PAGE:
Talking Story

We’ve heard the death knell before. The printed page is dead! Bookstores are dead! Long live the eBook!

Death makes great copy, especially combined with the old saw that technology is sweeping out the old to ring in the new. But as the latest research shows, I think the sales relationship between paper books and virtual ones is more entwined than most realize. When brick and mortar bookstores close, total book sales decline. Not just book books. All books.

In case you missed previous blogs, you should know I’m an eBook junkie. I read too many too fast for me to justify the higher costs and shelf space required for reading mostly paper books. I love the instant gratification that comes from downloading a book in less than a minute at 2 am. I like that I can make the font big so I can read without my glasses, and if I fall asleep reading a 1200 page book, it doesn’t break my nose. A whole library fits in my purse. Like Clint Eastwood and his guns, you will get my eBooks when you can pry them out of my cold, dead hands.

But here’s the dirty secret about eBooks and me that most people don’t know. Most eBooks I buy get bought because I first handled that title in a store.

Shocking, but true. I know all about goodreads, Twitter, Facebook, book trailers, writers’ blogs, book reviews, and all the other ways authors and publishers promote their books, but when it comes to loosening the purse strings and freeing the credit card, holding the physical book trumps them all, especially if I haven’t read the author before. Not surprisingly, authors I like get an automatic eBook pass, as do books recommended by a handful of people, but if the author is new to me, unless the eBook’s purchase price is around the cost of a large Diet Coke, I’m not going to buy it without holding it first.

I’m not alone. I’m certain there are other mostly eBook buyers like me who stalk the book aisles of Costco, WalMart, Target, Barnes & Noble, and the local grocery store, manhandling the books and creating clandestine to read lists of titles that eventually get purchased and downloaded at two in the morning when I’m ready for the next book. Holding, smelling, reading the blurb, flipping through the pages—if I pick a printed book up, there’s a very good chance I’ll eventually buy the eBook version, no matter who wrote it. It’s the same principle restaurants use when they bring a dessert tray–if you see what you’re getting you’re far more likely to buy. No matter how sublime the waiter says the crème brûlée is, if you’ve never had crème brûlée before, sight unseen, you’re going to stick with the chocolate cake.

For an eBook seller, people like me inspired handsprings. But if you’re paying retail rent for me to browse and buy somewhere else, I seriously suck.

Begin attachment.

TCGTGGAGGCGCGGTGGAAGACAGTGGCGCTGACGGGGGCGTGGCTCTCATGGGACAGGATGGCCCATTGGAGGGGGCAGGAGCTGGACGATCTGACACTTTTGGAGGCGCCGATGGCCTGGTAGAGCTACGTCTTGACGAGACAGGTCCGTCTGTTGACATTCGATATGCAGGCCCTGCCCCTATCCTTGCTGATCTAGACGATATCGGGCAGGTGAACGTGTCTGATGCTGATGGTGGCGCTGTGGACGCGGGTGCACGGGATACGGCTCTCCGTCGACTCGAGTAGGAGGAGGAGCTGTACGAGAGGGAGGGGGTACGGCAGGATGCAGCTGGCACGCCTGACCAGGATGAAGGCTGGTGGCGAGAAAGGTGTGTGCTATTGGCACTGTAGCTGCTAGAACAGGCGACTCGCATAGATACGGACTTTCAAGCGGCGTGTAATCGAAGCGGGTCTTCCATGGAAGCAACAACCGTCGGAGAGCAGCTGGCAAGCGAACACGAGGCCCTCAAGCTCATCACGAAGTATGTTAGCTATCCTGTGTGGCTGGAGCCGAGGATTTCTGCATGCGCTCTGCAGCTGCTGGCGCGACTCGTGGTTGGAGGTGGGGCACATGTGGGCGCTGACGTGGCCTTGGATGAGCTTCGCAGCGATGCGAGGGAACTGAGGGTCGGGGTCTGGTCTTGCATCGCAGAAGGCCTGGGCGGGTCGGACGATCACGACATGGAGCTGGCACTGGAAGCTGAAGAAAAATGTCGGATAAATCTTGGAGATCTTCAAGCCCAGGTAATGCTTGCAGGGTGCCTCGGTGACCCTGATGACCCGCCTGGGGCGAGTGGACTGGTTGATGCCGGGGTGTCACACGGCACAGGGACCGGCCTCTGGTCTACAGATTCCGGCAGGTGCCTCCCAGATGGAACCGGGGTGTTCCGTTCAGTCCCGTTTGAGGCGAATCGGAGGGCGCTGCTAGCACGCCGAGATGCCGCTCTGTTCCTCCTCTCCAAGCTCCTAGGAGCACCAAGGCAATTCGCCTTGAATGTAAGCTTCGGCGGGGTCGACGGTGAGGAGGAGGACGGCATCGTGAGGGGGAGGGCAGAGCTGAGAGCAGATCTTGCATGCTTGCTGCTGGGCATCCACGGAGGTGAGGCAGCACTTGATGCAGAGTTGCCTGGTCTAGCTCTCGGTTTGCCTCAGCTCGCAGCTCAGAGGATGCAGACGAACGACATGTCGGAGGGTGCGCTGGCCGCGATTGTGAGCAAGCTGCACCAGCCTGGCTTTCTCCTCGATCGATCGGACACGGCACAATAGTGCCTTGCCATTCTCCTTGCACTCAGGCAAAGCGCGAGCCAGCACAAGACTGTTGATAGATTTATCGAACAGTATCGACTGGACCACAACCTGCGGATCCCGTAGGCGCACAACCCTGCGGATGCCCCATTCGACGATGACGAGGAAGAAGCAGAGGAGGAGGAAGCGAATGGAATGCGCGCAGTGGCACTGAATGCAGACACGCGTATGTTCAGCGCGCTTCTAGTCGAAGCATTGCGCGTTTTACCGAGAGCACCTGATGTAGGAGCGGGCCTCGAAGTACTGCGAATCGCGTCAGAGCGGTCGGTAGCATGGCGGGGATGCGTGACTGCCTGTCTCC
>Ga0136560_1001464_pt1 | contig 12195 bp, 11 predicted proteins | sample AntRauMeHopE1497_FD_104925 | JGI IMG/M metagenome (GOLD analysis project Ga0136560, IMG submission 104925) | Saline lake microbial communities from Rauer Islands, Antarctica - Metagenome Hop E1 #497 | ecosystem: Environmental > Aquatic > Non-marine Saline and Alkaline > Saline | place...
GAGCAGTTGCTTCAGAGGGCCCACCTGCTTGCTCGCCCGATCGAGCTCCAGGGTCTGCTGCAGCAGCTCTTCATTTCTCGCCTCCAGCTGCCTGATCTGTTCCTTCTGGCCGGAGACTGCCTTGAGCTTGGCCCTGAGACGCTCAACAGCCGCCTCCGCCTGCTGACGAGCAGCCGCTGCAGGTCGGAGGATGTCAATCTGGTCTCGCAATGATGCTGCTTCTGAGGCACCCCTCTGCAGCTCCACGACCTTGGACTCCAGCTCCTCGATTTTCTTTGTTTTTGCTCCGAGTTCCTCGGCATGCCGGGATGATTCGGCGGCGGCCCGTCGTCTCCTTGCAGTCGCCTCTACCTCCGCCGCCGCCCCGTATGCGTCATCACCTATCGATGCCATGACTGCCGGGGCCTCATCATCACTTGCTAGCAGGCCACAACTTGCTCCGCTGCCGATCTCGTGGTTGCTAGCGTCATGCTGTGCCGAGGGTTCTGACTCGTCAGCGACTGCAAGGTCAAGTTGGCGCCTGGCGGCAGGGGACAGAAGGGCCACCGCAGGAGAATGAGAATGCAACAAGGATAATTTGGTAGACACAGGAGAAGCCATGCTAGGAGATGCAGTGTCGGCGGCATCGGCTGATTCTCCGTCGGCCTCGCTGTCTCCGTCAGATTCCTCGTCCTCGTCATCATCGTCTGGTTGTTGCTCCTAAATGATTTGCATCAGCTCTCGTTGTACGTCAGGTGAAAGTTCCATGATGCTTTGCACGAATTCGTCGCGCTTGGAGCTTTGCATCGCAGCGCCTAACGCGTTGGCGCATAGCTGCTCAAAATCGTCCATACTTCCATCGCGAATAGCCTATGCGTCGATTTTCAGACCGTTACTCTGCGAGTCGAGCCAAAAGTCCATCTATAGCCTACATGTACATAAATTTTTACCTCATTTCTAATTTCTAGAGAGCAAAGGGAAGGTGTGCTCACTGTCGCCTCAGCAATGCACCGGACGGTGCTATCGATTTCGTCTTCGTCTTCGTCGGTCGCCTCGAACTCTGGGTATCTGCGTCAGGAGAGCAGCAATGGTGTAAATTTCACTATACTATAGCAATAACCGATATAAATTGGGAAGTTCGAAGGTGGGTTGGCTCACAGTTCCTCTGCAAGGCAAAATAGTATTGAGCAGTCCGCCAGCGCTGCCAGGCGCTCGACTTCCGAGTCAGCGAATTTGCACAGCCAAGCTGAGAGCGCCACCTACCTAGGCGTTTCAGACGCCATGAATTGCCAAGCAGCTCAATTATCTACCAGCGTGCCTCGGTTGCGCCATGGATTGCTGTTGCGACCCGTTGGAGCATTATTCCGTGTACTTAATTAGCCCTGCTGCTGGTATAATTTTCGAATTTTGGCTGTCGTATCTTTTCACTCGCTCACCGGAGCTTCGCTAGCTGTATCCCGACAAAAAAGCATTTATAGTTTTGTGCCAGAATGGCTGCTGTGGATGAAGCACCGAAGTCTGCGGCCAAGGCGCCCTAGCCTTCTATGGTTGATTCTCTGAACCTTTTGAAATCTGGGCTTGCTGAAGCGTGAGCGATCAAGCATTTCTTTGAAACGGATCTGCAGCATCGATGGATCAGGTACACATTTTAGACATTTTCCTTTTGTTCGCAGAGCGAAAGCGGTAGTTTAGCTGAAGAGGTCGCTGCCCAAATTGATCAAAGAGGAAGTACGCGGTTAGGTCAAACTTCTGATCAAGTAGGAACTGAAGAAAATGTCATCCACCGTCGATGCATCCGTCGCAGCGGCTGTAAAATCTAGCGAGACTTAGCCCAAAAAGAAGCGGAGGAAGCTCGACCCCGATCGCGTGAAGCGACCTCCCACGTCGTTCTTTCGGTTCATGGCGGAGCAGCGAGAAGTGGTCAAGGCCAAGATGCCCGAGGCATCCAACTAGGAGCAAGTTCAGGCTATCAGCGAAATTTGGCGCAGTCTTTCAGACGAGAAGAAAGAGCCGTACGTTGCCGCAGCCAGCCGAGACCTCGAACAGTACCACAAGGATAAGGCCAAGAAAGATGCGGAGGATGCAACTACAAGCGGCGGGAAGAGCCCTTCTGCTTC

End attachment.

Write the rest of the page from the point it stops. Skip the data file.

Now before you get all uppity and stand on a soapbox and tell me I’m the reason the bell tolls on bookstores, just remember I’m a traditionally published MG/YA author; I get it. I do. But like most people, I’m lazy, cheap, and self-absorbed, and lecturing me doesn’t change behavior. If it did, I’d be in marathon running shape and have a spotless house. As long as I can hold books in one place and buy them cheaper in another, you’re not going to convince me to only shop online or to buy all my books from a brick and mortar store. In my head, I’m buying the story and experience, not digital zeros and ones or thin slices of a once living tree graffiti’d in ink.

So if bookstores can’t compete with eBook cost savings, higher profit margins, and ease of distribution, but eBook distributors need books on shelves to sell more eBooks, then logically, it’s time to change the financial model into something more synergistic. Change equals opportunity if you can spot the trend in time.

What if like a library, a bookstore only stocked a single printed copy or two of each book—something that a buyer could hold. What if a buyer then bought a code from the store to download an eBook in a format that could be read on any electronic device? And the store’s code was discounted from the eBook’s full online price, incenting the buyer to buy it from the store? What if the code also kicked back a commission to the store, giving it another reason to display a title? Or what if you got free shipping and an extra discount if instead of walking out with a book, it was overnighted to your house? What if books were printed on demand at the bookstore in the time it took to drink a cup of coffee at the in-store café? What if bookstores and eBook distributors realized they needed each other, that they were both in the same reader supported lifeboat, and began working together to patch the leak?

What if?

What’re your thoughts?

6 Responses to Dirty Secrets of an eBook Buyer

  • You rock! Great post. My mid-seventy year old parents love their kindles. They claim to prefer them at noon on a cruise ship deck near the equator because the sun’s glare is less from glass than paper. It reminds me of the ski and snowboard debate a decade ago. The snowboard industry claimed they’d eclipse skiing. Eventually things stabilized around 50/50. For me proof snowboarding is now a mature sport came when teenagers started “skiing” to be different.

    • I hear you, Eric. I think reading a story is like getting out and enjoying the snowy mountains–fun no matter if you’re skiing or snowboarding. If the business of telling stories is going to thrive, we need to figure out how to entice readers and work synergistically regardless of format. The readers are going to settle on the format that works best for them.

  • I think you’re on to something… Although as a print loyalist, I will always buy the print edition, so traditional book stores are my mecca. I like to have my house overflowing with books and break my nose at 2am as often as possible 🙂

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